"That was, in fact, an Israeli ‘black’ propaganda operation to show what a deadly, cutthroat bunch the Palestinians were," he says.
A Palestinian working as a double-agent for Mossad was ordered to suggest "that it was time for the Palestinians to make an attack and do something cruel, although no specifics were laid out.
"Radi [the double agent] passed orders on to [terrorist leader] Abu’l Abbas, who, to follow such orders, was receiving millions from Israeli intelligence officers posing as Sicilian dons.
"Abbas then gathered a team to attack the cruise ship. The team was told to make it bad, to show the world what lay in store for other unsuspecting citizens if Palestinian demands were not met.
"As the world knows," says Ben-Menashe, "the group picked on an elderly American Jewish man in a wheelchair, killed him, and threw his body overboard. They made their point, but for Israel it was the best kind of anti-Palestinian propaganda."
Nor should such skulduggery come as a surprise if you recall the Iran/Contra scandal.
But New Zealand’s decision not to apprehend Abu Nidal may have been pragmatic as well as diplomatic: the repercussions of arresting a leading terrorist would be horrendous for a country not militarily or psychologically prepared for dealing with attacks on its interests overseas.
The fact that one of the world’s leading guerilla commanders could slip into New Zealand, apparently unnoticed by our security teams until a chance tip-off, speaks volumes about our ability to defend ourselves against the wrath of Islamic extremists: it is simply not something New Zealand is ready for.
Nor would it have been easy for New Zealand authorities to arrest Abu Nidal: unless Arabic-speaking witnesses could testify that they heard him planning a crime, whilst in New Zealand, it might still have been difficult capture him even with the legal support of extradition treaties.
Which raises questions over last month’s New
Zealand Herald exposé on an alleged plot
by somebody to blow up Sydney’s Lucas
Heights nuclear reactor during the Olympic Games. "The plot may have been hatched by Afghani sympathisers of Osama bin Laden, the Western world’s most wanted terrorist - a suggestion that is believed to have raised alarm in official circles," reported the Herald in a frontpage "world exclusive" later picked up by major news outlets around the world. "Weekend Herald sources revealed that members of what appears to be a clandestine cell of Afghan refugees in Auckland continue to maintain direct telephone links with suspected terrorist organisations in their strife-torn homeland, including the Mujahadeen, a fundamentalist Muslim volunteer group.
"Detectives in Auckland stumbled on the apparent reactor conspiracy during an investigation into people smuggling by organised crime syndicates. They conducted a series of house raids in March and found evidence suggesting a conspiracy to attack Lucas Heights:
"The lounge of a Mt Albert home was converted into a virtual command centre, complete with conference table and maps.
"A Sydney street map was found with the site of the 1950s era reactor and access routes to it highlighted.
"Entries in a notebook outlined police security tactics, standards and chains of command for the Auckland Commonwealth Games in 1990.
"[There were] signs of a clandestine cell of refugees granted New Zealand residency."
Although four people have been charged with immigration offences, there is not enough evidence to charge anyone with anything more serious - not because the plot itself is not serious but because information on who might be involved is extremely scant.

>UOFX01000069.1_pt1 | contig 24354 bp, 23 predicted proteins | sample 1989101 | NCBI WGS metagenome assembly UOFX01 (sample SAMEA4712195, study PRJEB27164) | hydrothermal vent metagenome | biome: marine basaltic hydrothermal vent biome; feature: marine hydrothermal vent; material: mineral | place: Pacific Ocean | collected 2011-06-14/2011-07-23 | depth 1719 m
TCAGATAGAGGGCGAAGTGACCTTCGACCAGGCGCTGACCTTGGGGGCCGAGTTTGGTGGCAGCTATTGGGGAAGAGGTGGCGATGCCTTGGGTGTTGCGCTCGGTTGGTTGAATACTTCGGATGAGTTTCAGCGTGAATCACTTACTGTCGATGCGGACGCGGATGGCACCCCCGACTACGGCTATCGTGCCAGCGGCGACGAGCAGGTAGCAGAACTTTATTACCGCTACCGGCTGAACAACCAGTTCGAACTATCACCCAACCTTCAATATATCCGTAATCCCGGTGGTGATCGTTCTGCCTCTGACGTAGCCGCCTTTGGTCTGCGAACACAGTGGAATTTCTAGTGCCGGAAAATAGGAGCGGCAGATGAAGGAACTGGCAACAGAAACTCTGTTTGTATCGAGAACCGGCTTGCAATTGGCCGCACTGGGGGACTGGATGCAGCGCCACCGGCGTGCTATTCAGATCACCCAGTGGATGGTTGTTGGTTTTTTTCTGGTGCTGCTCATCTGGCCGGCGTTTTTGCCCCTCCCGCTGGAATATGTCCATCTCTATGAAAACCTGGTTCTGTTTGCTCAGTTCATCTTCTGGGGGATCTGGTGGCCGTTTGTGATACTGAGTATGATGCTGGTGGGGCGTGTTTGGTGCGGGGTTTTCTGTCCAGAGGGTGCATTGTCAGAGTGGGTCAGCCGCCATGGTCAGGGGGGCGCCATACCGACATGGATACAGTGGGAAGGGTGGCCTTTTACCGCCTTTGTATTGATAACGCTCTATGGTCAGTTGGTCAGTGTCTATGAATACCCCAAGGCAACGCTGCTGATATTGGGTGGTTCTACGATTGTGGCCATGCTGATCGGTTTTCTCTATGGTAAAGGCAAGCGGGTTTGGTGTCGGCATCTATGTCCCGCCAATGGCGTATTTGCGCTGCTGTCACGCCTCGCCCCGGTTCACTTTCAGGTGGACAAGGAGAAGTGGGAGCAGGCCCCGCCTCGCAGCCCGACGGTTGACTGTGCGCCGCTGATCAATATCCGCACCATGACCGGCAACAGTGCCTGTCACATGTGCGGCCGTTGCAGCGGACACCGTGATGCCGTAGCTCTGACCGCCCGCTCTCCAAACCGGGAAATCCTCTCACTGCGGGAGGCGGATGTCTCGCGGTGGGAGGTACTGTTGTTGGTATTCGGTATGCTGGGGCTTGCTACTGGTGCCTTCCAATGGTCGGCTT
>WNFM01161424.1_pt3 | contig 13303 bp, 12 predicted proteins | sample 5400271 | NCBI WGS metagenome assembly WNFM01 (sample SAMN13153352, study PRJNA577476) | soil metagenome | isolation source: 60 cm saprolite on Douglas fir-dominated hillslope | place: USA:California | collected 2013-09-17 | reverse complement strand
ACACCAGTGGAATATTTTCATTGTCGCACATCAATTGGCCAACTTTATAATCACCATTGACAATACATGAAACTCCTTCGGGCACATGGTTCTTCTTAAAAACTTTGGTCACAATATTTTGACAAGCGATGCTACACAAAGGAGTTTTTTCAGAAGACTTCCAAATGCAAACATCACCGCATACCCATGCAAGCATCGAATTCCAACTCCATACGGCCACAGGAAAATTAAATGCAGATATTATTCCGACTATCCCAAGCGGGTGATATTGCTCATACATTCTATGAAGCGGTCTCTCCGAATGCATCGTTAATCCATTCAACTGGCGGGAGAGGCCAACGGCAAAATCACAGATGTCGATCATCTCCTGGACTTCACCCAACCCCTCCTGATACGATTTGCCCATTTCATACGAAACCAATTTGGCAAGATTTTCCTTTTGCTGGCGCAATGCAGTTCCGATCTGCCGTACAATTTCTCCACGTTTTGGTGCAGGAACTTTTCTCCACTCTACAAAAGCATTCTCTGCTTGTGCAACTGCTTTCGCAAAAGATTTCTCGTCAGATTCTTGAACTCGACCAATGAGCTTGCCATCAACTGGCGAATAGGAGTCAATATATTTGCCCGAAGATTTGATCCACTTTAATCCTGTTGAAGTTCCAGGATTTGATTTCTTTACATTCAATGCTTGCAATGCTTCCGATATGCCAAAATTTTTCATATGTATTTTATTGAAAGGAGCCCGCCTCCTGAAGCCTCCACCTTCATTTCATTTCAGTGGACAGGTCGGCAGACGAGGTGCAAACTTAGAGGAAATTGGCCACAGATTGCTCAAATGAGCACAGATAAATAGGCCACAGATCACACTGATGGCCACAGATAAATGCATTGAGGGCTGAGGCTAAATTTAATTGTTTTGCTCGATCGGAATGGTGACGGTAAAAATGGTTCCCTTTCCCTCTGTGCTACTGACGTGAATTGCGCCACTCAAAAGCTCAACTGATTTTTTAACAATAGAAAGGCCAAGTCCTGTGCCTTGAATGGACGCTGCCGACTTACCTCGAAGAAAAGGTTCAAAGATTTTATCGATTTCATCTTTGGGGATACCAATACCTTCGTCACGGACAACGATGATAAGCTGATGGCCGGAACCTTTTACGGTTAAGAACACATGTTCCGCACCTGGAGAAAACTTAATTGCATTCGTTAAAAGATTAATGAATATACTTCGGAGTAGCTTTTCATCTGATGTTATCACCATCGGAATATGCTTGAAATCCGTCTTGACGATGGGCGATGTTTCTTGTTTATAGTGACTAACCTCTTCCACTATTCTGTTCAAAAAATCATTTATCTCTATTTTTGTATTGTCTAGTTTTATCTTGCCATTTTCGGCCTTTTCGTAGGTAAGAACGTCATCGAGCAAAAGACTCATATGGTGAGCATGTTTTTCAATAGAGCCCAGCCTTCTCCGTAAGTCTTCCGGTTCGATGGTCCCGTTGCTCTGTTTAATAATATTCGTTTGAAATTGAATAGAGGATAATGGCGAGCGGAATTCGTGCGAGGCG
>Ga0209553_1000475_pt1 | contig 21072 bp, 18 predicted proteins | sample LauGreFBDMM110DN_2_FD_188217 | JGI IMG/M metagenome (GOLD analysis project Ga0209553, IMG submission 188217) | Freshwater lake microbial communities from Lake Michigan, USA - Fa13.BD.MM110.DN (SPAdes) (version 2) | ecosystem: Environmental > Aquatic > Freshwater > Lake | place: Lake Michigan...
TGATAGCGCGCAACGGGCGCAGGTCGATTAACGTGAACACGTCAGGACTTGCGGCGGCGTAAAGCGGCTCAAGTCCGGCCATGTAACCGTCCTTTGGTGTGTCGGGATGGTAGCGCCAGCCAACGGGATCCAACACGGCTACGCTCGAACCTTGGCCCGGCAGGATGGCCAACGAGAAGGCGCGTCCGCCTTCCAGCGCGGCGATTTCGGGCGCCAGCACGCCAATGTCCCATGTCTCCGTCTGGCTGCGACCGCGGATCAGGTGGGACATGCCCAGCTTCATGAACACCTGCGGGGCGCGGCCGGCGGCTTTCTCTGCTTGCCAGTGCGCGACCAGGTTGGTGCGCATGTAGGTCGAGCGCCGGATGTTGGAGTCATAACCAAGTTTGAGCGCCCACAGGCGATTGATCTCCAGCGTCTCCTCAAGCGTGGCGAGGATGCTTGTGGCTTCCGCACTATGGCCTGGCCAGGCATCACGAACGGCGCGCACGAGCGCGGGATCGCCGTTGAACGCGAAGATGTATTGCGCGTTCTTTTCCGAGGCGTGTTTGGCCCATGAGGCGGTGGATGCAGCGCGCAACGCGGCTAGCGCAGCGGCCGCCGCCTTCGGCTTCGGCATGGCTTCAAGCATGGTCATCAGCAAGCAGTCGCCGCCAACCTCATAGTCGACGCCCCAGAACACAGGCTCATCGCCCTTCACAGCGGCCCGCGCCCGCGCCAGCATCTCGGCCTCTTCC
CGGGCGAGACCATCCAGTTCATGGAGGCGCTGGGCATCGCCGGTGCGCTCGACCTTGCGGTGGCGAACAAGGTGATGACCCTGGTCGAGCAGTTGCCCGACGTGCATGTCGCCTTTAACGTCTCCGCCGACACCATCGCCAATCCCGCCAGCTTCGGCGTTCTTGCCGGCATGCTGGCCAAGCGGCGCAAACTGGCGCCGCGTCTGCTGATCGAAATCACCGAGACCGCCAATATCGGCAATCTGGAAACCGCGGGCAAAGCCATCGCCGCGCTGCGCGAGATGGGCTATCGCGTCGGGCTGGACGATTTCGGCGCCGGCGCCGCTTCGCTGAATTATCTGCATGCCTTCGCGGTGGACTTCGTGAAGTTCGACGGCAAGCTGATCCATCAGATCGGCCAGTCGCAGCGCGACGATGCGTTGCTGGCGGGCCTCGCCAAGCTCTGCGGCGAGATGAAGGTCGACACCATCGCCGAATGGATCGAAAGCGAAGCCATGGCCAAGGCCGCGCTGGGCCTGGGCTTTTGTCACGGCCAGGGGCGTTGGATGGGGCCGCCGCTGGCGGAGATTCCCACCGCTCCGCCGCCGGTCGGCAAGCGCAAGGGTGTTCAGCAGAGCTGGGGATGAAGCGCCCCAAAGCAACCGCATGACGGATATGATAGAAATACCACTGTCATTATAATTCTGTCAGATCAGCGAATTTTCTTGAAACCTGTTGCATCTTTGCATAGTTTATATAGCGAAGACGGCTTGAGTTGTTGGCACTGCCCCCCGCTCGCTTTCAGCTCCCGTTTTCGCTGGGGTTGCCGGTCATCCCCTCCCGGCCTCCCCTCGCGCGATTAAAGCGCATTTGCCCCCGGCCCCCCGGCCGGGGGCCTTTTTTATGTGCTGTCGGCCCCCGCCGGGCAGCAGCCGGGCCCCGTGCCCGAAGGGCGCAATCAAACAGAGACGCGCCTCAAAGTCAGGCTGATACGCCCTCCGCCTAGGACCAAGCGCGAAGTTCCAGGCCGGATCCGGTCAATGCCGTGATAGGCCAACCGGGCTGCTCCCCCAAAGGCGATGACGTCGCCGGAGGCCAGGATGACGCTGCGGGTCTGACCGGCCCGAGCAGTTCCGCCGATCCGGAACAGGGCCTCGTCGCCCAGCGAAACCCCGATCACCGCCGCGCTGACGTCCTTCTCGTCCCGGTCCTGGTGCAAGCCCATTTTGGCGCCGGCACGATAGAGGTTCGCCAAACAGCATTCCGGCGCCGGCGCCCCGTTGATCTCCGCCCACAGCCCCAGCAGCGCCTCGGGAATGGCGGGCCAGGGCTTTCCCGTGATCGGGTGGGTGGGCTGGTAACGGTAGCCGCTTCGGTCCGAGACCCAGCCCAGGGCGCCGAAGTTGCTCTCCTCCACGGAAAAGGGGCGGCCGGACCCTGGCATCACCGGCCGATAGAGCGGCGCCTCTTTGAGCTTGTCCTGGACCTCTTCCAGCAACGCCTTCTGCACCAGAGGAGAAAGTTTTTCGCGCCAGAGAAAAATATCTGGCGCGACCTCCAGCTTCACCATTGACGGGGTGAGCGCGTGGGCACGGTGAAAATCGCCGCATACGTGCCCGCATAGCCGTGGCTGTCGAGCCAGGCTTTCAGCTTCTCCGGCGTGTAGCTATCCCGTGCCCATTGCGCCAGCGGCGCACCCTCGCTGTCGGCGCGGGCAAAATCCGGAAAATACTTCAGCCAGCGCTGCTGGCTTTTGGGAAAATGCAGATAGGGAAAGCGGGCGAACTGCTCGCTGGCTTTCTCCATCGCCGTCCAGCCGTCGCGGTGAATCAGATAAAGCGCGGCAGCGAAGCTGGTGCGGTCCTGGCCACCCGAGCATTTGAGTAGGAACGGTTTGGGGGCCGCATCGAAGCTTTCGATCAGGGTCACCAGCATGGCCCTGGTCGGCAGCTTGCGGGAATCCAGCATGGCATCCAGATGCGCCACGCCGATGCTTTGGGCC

The paper’s report, by investigative journalist John Andrews, was instantly downplayed by New Zealand’s Deputy Prime Minister Jim Anderton.
Anderton, who sits on the security, intelligence and external relations Cabinet committee, conveniently didn’t bother to explain how a group of Islamic freedom fighters had come into possession of highly restricted New Zealand Police security material, telling the media the story was a beat-up and if there was a real security threat "I would know about it".
While other news media presumed Anderton and the Labour Government’s dismissal of the story was more aimed at avoiding any backlash against the Afghani community in this country, it is also possible that the Government was mindful of New Zealand’s trade interests in the Middle East and anxious not to publicly offend Islamic trading partners by appearing to pay too much attention to the issue.
But despite having little money, police records indicate the 20 or so Afghanis under investigation had recently travelled through Thailand, Malaysia, Indonesia and the Philippines - the latter two countries are both currently dealing with outbreaks of Islamic fundamentalist violence aimed at overthrowing the incumbent governments.
New Zealand intelligence also indicates some of the "cell" members have been photographed carrying AK-47 assault rifles, and that some of the refugees given residency in New Zealand have fought in world hotspots such as Chechyna, Somalia, Bosnia, Iraq, Afghanistan and Sri Lanka.
And what of Osama bin Laden? Officially, he is the most-wanted terrorist on the face of the planet, and it probably isn’t totally a US overreaction. Some of the pictures in this article come from an anonymous website run by Osama bin Laden supporters in London.
Both there, and in published news reports in the mainstream media, bin Laden calls for a new crusade against Western infidels.
"This war will not only be between the people of the two sacred mosques and the Americans," bin Laden told a British TV crew in 1997, "but it will be between the Islamic world and the Americans and their allies, because this war is a new crusade."